By Tom Gjelten 

Children die because hospitals cannot get the medicines required to treat them. Factories close and unemployment soars because manufacturers cannot import the supplies and materials they need or export their finished products. Basic foodstuffs are so expensive that the average family can no longer afford to eat well. Can the imposition of sanctions against a nation under some circumstances be a war crime?

Had the argument not been made so often by such disreputable world figures as Saddam Hussein and Slobodan Milosevic, the question might be taken more seriously. When a State—or a group of States—refuses to trade with another country, it is the civilian population in the targeted country that suffers the most. Inevitably, sanctions inflict harm on innocent people, and in extreme cases they may violate international humanitarian law (IHL)


Sanctions arise in a variety of ways. Article 41 of the United Nations Charter authorizes the Security Council to decide on “measures not involving the use of armed force… to give effect to its decisions… These may include complete or partial interruption of economic relations and of rail, sea, air, postal, telegraphic, radio, and other means of communication, and the severance of diplomatic relations.” International embargoes against Rhodesia, Libya, Haiti, Iraq, and Yugoslavia were enacted under this provision. Alternatively, sanctions can be ordered by a regional organization, as the European Union did in the Yugoslav case. They can also be imposed unilaterally by one country against another, as in the example of the U.S. trade embargo against Cuba.


A more important distinction is whether the sanctions were imposed or enforced during wartime by one or more of the warring parties. IHL does not apply in the absence of armed conflict. This means that “nonbelligerent” sanctions, including those against Cuba, Libya, Haiti, Rhodesia, and Yugoslavia, may be opposed on moral or political terms but normally cannot be considered war crimes. Supporters of economic sanctions may even justify them as an alternative to military action.

In the case of Iraq, the United States and other countries applied sanctions before launching the 1991 Gulf War, in an effort to force the Iraqi regime to withdraw from neighboring Kuwait, which it had invaded in August 1990. But the imposing countries, including the United States, continued to enforce the sanctions in wartime, so they had to conform to IHL.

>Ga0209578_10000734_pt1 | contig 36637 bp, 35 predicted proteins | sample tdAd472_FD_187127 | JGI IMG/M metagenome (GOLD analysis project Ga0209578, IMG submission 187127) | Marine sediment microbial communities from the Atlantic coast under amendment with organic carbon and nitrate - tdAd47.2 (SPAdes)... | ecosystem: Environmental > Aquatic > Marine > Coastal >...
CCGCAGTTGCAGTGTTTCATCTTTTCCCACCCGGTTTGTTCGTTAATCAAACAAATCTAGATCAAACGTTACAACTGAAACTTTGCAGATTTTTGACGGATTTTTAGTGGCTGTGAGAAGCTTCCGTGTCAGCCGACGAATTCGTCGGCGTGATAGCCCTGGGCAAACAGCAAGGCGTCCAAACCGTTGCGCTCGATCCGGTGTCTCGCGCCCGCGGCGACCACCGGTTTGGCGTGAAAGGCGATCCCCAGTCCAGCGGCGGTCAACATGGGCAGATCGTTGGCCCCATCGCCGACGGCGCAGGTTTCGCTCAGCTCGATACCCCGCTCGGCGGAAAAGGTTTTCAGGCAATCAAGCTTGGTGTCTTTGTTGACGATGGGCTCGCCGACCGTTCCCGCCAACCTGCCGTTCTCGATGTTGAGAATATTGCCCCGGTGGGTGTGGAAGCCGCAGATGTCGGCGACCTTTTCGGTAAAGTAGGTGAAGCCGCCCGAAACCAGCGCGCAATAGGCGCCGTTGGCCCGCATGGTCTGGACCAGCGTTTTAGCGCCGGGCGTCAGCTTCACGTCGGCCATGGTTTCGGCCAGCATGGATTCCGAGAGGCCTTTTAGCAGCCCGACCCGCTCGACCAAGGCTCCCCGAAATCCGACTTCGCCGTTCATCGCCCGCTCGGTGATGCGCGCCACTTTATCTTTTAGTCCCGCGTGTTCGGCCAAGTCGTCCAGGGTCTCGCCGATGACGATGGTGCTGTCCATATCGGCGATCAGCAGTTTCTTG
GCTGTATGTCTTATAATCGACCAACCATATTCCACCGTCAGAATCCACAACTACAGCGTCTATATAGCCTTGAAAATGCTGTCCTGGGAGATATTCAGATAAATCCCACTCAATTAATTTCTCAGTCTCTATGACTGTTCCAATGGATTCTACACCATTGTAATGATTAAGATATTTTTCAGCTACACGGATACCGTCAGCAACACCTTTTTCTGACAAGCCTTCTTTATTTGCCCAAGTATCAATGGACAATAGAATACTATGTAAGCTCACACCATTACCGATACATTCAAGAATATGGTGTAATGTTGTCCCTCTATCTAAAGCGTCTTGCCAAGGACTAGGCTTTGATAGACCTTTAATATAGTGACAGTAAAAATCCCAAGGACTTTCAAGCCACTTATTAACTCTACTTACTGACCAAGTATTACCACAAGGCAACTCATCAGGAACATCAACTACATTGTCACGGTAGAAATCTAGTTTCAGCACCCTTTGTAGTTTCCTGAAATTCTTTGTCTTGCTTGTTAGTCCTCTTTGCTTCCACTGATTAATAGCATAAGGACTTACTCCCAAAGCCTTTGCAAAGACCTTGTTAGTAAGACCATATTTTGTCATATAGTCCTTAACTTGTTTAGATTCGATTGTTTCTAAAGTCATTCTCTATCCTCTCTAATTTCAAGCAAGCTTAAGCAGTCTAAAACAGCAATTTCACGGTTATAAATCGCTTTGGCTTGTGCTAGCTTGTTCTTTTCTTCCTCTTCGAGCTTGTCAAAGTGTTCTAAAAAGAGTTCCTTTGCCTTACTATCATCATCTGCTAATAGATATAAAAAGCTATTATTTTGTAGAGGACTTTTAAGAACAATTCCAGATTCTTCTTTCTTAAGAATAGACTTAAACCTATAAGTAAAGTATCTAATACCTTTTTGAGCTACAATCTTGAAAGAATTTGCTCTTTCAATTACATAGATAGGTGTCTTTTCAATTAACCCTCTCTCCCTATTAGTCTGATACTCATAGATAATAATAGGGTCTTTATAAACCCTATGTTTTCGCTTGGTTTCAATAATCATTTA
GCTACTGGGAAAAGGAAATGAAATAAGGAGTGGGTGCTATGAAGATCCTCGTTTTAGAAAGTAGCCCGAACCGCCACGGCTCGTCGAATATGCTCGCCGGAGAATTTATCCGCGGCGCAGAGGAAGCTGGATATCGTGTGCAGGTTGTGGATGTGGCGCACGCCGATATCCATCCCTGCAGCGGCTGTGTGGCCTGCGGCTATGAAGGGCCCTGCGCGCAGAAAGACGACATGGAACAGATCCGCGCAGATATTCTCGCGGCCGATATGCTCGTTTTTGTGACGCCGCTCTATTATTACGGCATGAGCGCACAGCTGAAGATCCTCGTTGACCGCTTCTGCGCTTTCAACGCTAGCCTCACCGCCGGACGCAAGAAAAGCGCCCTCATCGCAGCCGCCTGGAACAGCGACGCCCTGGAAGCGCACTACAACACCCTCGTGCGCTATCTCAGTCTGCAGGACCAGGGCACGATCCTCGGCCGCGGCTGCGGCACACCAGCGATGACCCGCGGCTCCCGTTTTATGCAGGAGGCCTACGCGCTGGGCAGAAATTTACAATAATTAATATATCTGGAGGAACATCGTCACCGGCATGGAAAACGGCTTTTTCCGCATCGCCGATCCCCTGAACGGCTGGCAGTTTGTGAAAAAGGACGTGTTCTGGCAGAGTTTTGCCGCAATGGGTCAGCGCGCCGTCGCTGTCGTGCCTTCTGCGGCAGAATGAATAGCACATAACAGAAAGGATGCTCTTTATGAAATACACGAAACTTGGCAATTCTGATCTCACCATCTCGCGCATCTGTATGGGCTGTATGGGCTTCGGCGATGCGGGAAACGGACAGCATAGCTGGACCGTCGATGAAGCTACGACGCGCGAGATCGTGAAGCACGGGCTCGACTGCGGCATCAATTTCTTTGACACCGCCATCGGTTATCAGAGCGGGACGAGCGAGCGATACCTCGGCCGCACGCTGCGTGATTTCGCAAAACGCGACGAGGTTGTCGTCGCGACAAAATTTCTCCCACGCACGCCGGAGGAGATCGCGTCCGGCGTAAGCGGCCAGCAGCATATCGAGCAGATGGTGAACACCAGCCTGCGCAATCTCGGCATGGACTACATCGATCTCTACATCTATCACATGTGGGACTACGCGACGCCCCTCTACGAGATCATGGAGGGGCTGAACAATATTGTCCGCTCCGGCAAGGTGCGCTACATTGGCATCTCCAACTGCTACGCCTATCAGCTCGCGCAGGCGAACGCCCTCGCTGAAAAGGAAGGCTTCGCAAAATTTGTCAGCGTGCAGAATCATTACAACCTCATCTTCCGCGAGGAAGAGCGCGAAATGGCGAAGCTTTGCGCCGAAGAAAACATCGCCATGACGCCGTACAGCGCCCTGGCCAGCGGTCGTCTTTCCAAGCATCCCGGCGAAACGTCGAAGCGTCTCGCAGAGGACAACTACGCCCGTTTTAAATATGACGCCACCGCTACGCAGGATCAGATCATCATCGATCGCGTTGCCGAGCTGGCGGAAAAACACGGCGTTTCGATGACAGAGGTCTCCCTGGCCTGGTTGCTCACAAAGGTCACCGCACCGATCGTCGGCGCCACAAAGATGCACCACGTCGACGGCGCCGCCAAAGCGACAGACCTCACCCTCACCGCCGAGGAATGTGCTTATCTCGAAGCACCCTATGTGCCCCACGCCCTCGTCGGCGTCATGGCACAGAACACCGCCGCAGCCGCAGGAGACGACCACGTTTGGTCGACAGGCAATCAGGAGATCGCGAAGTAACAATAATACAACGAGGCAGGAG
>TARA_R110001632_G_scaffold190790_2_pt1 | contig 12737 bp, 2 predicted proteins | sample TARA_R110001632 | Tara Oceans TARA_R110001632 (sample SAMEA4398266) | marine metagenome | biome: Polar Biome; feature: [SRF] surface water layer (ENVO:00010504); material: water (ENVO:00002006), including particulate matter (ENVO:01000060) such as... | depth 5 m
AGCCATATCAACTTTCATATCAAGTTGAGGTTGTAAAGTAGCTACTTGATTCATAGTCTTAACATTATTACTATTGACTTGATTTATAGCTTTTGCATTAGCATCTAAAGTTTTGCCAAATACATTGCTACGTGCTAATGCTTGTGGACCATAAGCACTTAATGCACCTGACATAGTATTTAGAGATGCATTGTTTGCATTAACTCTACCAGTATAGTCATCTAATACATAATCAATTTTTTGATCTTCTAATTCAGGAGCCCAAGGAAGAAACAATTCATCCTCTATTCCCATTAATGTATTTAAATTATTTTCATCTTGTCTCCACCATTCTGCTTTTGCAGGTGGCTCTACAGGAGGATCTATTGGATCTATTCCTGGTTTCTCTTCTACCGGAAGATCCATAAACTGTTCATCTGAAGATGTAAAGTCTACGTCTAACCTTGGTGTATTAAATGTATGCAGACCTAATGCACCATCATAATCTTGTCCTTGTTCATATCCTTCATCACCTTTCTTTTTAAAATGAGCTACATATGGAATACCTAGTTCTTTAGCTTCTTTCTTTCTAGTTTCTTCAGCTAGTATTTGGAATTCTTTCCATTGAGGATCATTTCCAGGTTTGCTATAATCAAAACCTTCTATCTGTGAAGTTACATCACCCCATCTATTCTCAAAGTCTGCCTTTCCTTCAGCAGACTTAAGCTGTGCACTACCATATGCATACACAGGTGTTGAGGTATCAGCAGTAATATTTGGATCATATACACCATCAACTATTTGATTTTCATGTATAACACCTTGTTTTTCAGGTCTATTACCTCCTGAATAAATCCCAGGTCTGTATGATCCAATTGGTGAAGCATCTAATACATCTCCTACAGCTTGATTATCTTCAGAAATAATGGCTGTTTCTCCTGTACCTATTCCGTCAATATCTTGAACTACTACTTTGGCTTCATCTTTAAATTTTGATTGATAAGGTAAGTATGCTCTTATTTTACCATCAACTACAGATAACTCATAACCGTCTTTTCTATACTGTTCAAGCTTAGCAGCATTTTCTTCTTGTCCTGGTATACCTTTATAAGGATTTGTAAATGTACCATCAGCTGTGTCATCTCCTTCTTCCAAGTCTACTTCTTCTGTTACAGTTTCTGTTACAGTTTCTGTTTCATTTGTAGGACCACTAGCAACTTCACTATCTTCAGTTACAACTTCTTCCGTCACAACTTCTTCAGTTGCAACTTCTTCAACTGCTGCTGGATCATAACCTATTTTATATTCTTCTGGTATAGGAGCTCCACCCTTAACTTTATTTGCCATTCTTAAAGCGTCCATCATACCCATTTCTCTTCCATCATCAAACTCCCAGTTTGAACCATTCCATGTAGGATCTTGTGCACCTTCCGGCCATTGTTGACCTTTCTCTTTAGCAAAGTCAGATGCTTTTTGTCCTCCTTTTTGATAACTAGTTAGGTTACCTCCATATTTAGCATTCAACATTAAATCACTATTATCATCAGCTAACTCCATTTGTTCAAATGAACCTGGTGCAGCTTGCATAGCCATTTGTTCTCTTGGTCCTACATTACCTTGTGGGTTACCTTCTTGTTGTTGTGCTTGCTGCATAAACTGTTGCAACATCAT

The 1977 Additional Protocols to the 1949 Geneva Conventions prohibit any wartime measure that has the effect of depriving a civilian population of objects indispensable to its survival. Article 70 of Protocol I mandates relief operations to aid a civilian population that is “not adequately provided” with supplies. Article 18 of Protocol II calls for relief operations for a civilian population that suffers “undue hardship owing to a lack of supplies essential for its survival, such as foodstuffs and medical supplies.” Such provisions establish the legally permissible limit of sanctions, though their definition is subject to interpretation. The UN embargo against Iraq exempted “humanitarian” aid, but critics said the sanctions still caused excessive suffering.

Other provisions of IHL similarly restrict the scope and bite of economic sanctions. Article 33 of the Fourth Geneva Convention (on the protection of civilians in wartime), for example, prohibits “collective penalties.” The International Committee of the Red Cross (ICRC) Commentary on the conventions interpreted this provision as prohibiting “penalties of any kind inflicted on persons or entire groups of persons in defiance of the most elementary principles of humanity, for acts that these persons have not committed.”

Supporters of sanctions may defend the measures against this restriction by arguing that they do not constitute collective punishment because they target governments, not people, and that collateral damage to the civilian population is unintended and unfortunate. In the case of Iraq, however, that argument was undercut when U.S. officials suggested that the sanctions were intended to create hardship conditions in the country and thus encourage the popular overthrow of the government.

Sanctions imposed under nonbelligerent conditions must normally be judged on the basis of moral or political considerations rather than legal ones. The U.S. National Conference of Catholic Bishops has argued that “sanctions can offer a nonmilitary alternative to the terrible options of war or indifference when confronted with aggression or injustice.” But some political philosophers disagree, arguing that aggressively applied sanctions, even in the absence of armed conflict, may be considered a form of siege and are objectionable on the same grounds. From this perspective, sanctions run the risk of becoming a form of war against civilians, waged by governments unwilling to expend the blood or treasure necessary to attack an enemy regime directly.


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